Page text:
Is it time to cut your revenue cycle bolt-ons? Those applications you purchased to support your EHR/revenue cycle core system are not only expensive but may be impacting system efficiency and optimization.
It may have been several years since you implemented your core EHR. At the time, you evaluated the functionality and determined that specialty applications or bolt-ons were needed to operate the new system. Vendors provided a list of additional applications that were required. Some vendors helped you determine which applications can “go away” with the new system. Your organization’s decisions made sense at the time. However, the EHR vendors have improved upon and enhanced the efficacy of their applications or created partnerships with third-party vendors to streamline the interfaces.
Each year, your IT department is asked to take a look at reducing costs. Now is a good time to engage with your revenue cycle colleagues and consider opportunities for efficiency and cost reduction. As the CFO, you probably have had some difficult conversations about your EHR/revenue cycle system and its impact on cash collections.
Almost every CFO has a few battle scars associated with a rough conversion and doesn’t want to experience that again. The table below lists many of the applications that providers have purchased and notes which ones should be evaluated for replacement or retirement.
|Application Type||Replace or Retire?|
|Enterprise Master Patient Index (EMPI)||Yes|
|Document Management||Yes, vendor dependent|
|Kiosk||Yes, vendor dependent|
|278N: IP Admission Notifications||No|
|Contract Management||Yes, vendor dependent|
|Eligibility and Benefits||No|
|Electronic Payment Services||Yes, vendor dependent|
|Payment Propensity||Not Yet|
Let’s go over some of the bolt-ons you should evaluate for replacement or retirement.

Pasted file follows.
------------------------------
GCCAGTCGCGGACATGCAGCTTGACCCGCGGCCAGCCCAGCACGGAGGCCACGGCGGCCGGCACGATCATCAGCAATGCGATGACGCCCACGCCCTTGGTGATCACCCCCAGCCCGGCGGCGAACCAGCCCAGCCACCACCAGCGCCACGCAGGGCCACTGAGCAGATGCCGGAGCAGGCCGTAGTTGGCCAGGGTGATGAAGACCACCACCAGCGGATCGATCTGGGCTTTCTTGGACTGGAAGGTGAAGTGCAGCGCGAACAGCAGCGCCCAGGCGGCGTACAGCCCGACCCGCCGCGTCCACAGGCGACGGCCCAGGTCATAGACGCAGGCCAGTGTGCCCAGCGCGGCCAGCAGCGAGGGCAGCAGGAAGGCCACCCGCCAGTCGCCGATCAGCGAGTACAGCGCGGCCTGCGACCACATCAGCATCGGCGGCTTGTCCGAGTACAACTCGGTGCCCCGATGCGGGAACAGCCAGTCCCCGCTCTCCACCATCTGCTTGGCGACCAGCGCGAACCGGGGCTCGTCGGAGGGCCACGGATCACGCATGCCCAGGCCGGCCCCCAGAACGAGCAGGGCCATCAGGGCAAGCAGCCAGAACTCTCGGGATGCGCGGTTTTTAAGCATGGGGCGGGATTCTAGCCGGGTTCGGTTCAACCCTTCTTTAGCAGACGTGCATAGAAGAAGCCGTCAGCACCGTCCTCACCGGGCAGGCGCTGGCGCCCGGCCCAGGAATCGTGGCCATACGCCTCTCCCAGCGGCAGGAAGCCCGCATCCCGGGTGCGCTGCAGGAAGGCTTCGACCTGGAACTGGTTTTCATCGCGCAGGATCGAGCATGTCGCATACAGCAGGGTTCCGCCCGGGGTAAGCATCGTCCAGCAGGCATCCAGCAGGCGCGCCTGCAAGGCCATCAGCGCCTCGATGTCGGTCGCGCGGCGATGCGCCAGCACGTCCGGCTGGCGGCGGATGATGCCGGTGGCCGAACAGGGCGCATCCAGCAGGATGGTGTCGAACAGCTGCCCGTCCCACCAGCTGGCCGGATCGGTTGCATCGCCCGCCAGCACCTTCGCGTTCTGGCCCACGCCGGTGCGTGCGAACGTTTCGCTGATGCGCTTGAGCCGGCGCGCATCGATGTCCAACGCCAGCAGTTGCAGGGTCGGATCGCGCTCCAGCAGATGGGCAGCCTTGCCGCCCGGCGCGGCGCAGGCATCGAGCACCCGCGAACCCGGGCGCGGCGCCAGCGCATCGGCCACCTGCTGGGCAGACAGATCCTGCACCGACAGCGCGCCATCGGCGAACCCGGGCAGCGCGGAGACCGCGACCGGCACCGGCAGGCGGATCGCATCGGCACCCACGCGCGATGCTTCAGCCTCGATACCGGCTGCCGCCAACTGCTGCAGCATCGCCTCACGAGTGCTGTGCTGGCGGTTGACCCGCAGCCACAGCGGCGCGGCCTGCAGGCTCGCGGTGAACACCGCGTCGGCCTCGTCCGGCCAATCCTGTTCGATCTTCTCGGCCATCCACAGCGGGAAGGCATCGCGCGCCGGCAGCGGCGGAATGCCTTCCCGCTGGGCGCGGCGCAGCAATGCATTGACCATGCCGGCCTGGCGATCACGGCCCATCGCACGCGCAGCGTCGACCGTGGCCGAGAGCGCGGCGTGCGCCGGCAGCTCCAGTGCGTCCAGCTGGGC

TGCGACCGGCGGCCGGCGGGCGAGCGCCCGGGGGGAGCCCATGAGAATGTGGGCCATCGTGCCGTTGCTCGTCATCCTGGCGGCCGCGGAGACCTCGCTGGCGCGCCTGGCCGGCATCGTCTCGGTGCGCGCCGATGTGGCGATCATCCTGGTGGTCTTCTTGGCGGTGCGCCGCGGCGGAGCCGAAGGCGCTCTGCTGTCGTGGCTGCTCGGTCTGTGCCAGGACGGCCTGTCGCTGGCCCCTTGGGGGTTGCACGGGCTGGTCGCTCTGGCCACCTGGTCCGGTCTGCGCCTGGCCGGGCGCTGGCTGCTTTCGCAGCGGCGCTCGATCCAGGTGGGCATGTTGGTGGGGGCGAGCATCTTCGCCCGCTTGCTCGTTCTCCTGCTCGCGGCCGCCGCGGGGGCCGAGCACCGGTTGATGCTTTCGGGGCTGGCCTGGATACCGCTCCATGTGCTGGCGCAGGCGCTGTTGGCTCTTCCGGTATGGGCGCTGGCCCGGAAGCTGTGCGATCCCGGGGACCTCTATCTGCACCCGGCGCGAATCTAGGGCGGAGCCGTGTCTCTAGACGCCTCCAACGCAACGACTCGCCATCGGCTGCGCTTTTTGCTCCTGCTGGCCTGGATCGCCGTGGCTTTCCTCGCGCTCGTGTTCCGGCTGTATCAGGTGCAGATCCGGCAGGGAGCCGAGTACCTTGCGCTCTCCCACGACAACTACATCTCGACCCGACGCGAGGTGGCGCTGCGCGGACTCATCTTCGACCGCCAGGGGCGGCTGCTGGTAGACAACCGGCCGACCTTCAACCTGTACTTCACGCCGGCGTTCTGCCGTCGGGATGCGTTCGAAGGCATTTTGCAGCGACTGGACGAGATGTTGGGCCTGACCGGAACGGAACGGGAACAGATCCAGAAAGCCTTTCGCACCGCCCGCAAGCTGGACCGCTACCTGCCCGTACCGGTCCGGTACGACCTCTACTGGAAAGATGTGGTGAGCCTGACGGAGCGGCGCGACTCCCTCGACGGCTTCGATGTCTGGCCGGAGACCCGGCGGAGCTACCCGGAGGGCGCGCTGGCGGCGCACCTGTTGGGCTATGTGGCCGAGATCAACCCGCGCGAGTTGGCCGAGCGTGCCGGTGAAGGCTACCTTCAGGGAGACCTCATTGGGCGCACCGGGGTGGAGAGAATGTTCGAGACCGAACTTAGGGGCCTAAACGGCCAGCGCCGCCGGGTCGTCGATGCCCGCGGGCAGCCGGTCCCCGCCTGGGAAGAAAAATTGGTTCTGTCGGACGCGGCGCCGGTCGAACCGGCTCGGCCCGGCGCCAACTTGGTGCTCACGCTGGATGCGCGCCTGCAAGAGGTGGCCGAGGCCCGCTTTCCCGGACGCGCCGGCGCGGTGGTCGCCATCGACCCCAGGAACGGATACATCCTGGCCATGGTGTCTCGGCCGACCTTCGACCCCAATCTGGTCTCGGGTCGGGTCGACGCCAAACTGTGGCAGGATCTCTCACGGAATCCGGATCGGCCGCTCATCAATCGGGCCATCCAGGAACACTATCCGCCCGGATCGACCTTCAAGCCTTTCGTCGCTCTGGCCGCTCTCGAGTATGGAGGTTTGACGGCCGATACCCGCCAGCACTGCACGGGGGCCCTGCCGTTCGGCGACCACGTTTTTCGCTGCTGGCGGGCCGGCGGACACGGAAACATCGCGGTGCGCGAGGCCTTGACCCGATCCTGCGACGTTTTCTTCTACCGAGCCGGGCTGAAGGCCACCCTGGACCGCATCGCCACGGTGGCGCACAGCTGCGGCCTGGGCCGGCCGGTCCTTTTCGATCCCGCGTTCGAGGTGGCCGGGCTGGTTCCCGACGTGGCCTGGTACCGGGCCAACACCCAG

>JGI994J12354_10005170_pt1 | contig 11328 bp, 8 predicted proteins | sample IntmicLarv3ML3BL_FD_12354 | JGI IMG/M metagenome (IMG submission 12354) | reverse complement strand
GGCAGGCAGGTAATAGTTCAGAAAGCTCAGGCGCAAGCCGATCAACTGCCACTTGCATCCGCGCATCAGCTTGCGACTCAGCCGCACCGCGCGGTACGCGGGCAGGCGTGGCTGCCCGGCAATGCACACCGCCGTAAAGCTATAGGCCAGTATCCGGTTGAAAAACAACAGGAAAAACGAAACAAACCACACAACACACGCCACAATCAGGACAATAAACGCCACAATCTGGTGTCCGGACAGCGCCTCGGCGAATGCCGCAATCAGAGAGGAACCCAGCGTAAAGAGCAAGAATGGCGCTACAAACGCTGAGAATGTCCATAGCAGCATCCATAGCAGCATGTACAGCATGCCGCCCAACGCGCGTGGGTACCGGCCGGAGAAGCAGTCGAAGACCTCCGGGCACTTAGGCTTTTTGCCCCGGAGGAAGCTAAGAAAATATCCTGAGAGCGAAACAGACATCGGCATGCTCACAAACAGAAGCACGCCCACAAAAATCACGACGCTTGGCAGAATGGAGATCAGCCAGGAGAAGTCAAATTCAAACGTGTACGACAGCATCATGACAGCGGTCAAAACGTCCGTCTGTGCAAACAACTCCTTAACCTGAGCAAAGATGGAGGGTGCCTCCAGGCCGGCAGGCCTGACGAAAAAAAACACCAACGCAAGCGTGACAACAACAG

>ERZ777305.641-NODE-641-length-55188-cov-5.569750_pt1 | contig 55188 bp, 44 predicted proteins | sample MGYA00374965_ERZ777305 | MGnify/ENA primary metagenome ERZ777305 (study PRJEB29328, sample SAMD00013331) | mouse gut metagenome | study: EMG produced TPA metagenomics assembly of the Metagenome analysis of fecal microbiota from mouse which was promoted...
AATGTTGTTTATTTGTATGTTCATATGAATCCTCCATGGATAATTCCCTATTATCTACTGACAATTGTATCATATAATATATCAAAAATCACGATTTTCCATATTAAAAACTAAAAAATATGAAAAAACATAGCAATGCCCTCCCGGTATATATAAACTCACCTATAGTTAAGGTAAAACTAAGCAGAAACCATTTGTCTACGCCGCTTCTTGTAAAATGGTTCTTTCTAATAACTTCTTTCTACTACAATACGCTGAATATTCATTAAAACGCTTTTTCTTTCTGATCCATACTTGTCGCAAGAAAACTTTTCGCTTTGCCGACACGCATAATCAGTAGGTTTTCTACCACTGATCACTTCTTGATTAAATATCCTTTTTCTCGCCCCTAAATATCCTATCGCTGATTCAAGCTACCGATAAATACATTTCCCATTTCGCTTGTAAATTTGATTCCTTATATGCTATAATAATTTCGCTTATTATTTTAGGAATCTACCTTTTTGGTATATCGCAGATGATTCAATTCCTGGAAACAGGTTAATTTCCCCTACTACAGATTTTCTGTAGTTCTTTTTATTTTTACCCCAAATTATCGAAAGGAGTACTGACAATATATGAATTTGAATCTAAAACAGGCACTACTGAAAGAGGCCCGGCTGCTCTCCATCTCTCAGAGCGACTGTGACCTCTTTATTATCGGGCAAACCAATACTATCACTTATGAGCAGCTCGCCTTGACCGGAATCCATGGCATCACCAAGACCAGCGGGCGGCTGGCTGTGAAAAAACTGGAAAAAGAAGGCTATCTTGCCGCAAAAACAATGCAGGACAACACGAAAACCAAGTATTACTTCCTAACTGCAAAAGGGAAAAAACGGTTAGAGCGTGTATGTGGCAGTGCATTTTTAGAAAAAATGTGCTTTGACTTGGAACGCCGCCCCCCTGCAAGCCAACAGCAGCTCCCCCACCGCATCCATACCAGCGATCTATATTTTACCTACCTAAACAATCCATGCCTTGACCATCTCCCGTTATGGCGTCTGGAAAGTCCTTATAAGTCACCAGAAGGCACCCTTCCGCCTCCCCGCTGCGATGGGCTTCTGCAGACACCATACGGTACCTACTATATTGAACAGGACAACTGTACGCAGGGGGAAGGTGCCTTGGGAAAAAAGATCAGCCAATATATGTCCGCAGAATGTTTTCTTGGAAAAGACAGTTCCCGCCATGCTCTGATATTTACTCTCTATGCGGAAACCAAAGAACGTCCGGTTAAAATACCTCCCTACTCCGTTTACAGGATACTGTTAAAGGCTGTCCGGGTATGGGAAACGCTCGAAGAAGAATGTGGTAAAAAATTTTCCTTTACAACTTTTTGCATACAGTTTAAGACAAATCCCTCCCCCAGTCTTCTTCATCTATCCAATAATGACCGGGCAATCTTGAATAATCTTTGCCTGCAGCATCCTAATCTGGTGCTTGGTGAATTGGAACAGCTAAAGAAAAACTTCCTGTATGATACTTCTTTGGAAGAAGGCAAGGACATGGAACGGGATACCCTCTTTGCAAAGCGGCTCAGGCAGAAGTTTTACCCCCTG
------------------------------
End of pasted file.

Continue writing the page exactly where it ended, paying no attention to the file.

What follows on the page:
Electronic Enterprise Master Patient Index
Many organizations purchased software to overlay the EHR to assist in matching disparate systems between the hospital and independent physician providers or with physicians who are on separate systems. More and more providers are joining hospital EHRs through employment or via a hospital extension of the ambulatory EHR to community physicians. Many of today’s EHR products come with enhanced EMPI capabilities and can accommodate different systems. Taking these factors into consideration, the best path forward for most organizations is to evaluate the functionality of this additional software compared with the EMPI of the EHR. This could represent well over $100,000 in savings for your organization.
This is vendor dependent, and you may already have built-in deep integration of document management with the EHR, so splitting this out may not be practical. Data conversions for document management systems require testing but are not that complex. There may be an impetus to evaluate the document management system when your organization transitions to a new system or plans for a big upgrade.
Many organizations developed custom software or partnered with retail vendors to install kiosks in busy waiting rooms. All vendors offer this type of software, but the featured functions vary. There are strong benefits of implementing kiosks that integrate with revenue cycle systems to facilitate copayments or past due collections. The kiosks from a few years ago did not allow for more clinical information and were very tied to online banking. Forward-thinking organizations are allowing patients to update their demographics to include insurance information, which alleviates some of the burden on the front desk and clinical staff. In addition to potentially resulting in FTE cost savings, these kiosks also increase patient satisfaction, as they can provide information that allows clinical staff to focus more on patient care and less on data entry.
Contract management is still an area with mixed reviews. Most revenue cycle vendors offer a contract management solution. However, although some of these systems provide the ability to load in detailed rates and support multiple fee schedules, this information can be cumbersome to update. Further, patient access staff have to choose from a myriad of insurance plans or financial classes to enable some contract management systems to perform effectively. This can cause rework and/or additional FTEs in the back office to spend time correcting errors.
What About the Bolt-Ons You Shouldn’t Replace?
For the bolt-ons we suggest you keep, now is the time to evaluate whether some of them can be consolidated into one contract. There are vendors that offer this option, and your organization may be able to achieve 10% to 20% savings just by renegotiating contracts.
Don’t be afraid to explore opportunities for efficiency and cost reduction within your revenue cycle operations. You may need to rethink certain workflows and must certainly be diligent in testing prior to implementation, but in the end you may reap some rewards–both financial and technological.